Beaches

The responsibility for cleaning beaches falls on the owner. Most come under the responsibility of district and borough councils.

Beach areas

The area of a beach is divided into three: above the Mean High Water mark, between the Mean High and Low Water mark, and below the Mean Low Water mark.

  • Beaches generally belong to the landowner responsible for the adjoining land and their responsibility extends onto the beach to the point of the Mean High Water mark (MHW). This is the average height of the high tide on that beach. Beaches may be privately-owned by individual landlords or organisations (for example, the National Trust and the Ministry of Defence), but most beaches are public and belong to local authorities. The responsibility for cleaning beaches lies with the owner.
  • The area of beach between the MHW and the Mean Low Water mark (MLW) is known as the ‘foreshore’ and may, similarly, be owned by a range of individuals/organisations on the same basis, that is, the owner of the adjacent land. About half such land is actually owned by the Crown Estate. Other owners include the Duchies of Cornwall and Lancaster, local authorities, the RSPB, the National Trust, the Ministry of Defence and private individuals.
  • Beaches and the land beyond the MLW out to the sea is owned by the Crown and a small area of the seabed is owned by harbour authorities and local authorities. If beaches are leased to third parties, responsibilities may be agreed on a site-by-site basis according to the terms of the lease.

Some councils have formed partnerships with other bodies (such as Southend Council’s partnership with Veolia Water) for litter clearance on beaches, others hire private contractors to clear litter or simply rely on voluntary litter-picking. Natural England and the Maritime and Coastguard Agency may also become involved in cleaning beaches. A number of non-governmental organisations, which form the Marine Litter Action Network (for example, the Marine Conservation Society and Beachwatch UK), engage in litter clearing from beaches. District authorities with a coastline will generally include the beaches in their schedule for street sweeping.

Some coastal district councils employ a specific role-holder with responsibility for beach-related matters. Tendring District Council in Essex, for example, employs a seafronts manager. A particular issue is the removal of dead marine animals washed ashore, with costs increasing as specialist companies are required to remove these. This can be costly, the removal of a seal carcass, for example, involves two operatives, increasing the cost for a single clearance to £350.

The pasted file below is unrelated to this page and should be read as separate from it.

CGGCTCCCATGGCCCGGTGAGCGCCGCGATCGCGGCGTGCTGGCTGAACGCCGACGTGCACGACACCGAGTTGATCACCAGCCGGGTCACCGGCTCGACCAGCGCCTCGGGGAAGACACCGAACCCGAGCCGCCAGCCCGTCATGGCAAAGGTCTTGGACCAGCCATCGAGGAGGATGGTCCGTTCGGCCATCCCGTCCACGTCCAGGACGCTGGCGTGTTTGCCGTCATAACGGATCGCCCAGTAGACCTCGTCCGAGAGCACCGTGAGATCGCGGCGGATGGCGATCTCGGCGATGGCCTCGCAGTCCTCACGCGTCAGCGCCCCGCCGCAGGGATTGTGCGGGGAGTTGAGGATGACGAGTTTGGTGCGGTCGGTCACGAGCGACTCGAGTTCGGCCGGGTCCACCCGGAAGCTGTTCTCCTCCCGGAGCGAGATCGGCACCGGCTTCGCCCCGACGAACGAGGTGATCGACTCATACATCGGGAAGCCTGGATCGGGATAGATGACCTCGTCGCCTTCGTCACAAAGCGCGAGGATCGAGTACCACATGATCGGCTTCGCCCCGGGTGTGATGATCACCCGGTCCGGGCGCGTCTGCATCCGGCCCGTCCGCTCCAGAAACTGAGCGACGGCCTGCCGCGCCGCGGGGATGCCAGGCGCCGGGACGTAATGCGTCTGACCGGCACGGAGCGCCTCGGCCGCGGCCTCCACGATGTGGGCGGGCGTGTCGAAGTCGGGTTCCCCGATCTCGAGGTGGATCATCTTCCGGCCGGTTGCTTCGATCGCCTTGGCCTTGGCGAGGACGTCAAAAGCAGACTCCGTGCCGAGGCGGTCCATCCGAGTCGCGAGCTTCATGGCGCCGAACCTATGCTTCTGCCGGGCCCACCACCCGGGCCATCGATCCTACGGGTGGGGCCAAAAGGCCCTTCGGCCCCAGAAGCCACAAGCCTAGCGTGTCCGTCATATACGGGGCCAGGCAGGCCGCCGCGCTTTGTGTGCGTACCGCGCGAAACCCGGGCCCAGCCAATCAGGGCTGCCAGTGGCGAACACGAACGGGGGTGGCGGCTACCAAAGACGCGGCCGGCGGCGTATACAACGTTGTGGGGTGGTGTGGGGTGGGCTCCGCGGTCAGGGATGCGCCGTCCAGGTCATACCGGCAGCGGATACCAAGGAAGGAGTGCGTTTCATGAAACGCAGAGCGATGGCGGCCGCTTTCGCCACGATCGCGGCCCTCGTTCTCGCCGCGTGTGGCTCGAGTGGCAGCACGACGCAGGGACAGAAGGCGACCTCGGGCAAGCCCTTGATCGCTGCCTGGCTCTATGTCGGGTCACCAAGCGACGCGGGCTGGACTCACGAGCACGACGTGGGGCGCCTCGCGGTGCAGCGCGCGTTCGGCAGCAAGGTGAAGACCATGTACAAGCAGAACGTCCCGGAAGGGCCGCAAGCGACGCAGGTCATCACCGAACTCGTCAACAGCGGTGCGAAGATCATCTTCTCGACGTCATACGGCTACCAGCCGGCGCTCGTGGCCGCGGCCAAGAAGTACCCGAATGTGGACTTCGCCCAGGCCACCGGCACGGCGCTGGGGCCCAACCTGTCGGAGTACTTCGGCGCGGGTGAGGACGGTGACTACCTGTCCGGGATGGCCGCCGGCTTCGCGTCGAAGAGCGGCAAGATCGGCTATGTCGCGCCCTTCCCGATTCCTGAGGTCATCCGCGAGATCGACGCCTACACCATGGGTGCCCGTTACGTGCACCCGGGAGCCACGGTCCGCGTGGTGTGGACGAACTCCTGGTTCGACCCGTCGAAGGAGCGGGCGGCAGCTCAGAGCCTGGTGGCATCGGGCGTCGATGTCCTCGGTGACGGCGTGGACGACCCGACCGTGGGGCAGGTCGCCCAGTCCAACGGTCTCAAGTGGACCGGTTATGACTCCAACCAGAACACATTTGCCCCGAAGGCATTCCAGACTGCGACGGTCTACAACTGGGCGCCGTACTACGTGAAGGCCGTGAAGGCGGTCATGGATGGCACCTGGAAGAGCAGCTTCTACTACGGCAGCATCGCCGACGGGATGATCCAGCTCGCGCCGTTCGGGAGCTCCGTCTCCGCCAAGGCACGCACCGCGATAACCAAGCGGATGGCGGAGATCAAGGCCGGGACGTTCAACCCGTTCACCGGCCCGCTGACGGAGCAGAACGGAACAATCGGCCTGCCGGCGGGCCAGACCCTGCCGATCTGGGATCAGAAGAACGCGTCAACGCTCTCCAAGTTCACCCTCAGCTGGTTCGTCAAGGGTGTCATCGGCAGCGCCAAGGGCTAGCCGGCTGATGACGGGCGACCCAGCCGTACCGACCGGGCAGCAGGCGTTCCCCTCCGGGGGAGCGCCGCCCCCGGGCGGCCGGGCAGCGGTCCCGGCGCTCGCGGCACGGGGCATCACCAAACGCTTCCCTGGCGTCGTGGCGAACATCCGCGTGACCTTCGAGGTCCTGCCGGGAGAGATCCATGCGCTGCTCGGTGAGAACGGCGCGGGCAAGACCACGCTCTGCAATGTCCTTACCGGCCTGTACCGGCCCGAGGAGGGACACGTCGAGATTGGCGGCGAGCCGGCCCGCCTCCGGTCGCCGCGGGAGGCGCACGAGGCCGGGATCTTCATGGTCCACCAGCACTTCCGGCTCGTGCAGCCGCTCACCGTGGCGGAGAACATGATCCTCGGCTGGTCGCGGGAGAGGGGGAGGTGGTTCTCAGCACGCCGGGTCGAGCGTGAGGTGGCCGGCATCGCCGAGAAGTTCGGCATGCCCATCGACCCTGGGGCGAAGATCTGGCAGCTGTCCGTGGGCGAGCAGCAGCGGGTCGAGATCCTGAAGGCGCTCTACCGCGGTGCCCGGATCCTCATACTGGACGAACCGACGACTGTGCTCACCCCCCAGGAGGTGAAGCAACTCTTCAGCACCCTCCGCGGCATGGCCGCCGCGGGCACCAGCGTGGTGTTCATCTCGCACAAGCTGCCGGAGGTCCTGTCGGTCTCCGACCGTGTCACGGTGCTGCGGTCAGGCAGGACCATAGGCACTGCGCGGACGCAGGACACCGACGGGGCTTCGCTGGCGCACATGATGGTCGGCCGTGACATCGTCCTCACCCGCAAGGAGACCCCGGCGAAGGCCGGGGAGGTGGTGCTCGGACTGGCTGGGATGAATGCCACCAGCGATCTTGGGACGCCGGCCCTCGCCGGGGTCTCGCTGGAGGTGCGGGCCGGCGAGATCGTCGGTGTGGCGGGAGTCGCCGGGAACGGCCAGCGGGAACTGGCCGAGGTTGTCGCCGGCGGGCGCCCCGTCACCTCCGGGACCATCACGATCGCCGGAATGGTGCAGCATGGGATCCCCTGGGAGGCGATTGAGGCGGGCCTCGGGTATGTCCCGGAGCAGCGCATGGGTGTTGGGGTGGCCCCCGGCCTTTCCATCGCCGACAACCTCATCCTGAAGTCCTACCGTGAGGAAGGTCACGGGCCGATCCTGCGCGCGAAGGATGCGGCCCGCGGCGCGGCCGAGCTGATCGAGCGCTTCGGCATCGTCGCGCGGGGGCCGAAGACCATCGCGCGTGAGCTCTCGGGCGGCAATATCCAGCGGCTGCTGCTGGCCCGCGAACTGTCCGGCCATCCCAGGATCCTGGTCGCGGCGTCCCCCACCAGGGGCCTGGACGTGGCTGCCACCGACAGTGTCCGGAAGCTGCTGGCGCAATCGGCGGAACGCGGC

Legislation

UK legislation applicable to the clearance and/or enforcement against littering of beaches is:


Responsibility for clearance and enforcement of litter on beaches

Councils: Section 89(1) of the EPA 1990 places a duty on certain bodies to ensure that land, for which they are responsible, is, so far as is practicable, kept clear of litter and refuse. There are many bodies listed, including but not limited to county, district, borough and parish councils.

  • County councils: Although there is a duty on county councils in practice district and borough councils clear litter from relevant land.
  • District and borough councils: District and borough councils clear litter from relevant land which includes beaches. Under s87 of the EPA 1990, district and borough councils are also able to issue FPNs for littering.
  • Parish councils: Under Section 88(9)(f) of the Environmental Protection Act 1990, a parish council is recognised as a ‘litter authority’ which can issue FPNs for littering. In practice, many parish councils are unaware that they have this power or are insufficiently resourced to issue FPNs. However, under the Environmental Offences (Fixed Penalties) (Miscellaneous Provisions) Regulations 2007 anyone authorised by a parish council to issue FPNs must have completed a course by a provider approved by the secretary of state (typically such courses are provided by the Keep Britain Tidy Network).

Private landowners: There are few duties on private landowners to clear litter from beaches unless there are restrictive covenants on the land. If a private property allows an accumulation of litter to such an extent that it becomes undesirable or a health hazard to others a Community Protection Warning or Notice can be issued under the Anti-Social Crime and Policing Act 2014.

Maritime and Coastguard Agency: There is no apparent legislation placing a duty on the Marine and Coastguard Agency to clear litter from the beach.

Environment Agency: The Environment Agency has responsibility for water quality and flooding but doesn’t have any duty to keep beaches clear of litter or enforce against littering.

Volunteers: No legal obligation on volunteers to clear litter and they do not have any enforcement powers. With the growth in awareness of marine pollution many people volunteer as individuals or in groups to litter-pick on beaches. It is a relatively safe activity.

Two CPRE local group members picking litter at a CPRE event
Back to litter on land
Volunteers on litter pick walking away from camera with sacks of litter
Redress for members of the public
A young woman looks to the camera as she holds a litter picker and rubbish bag
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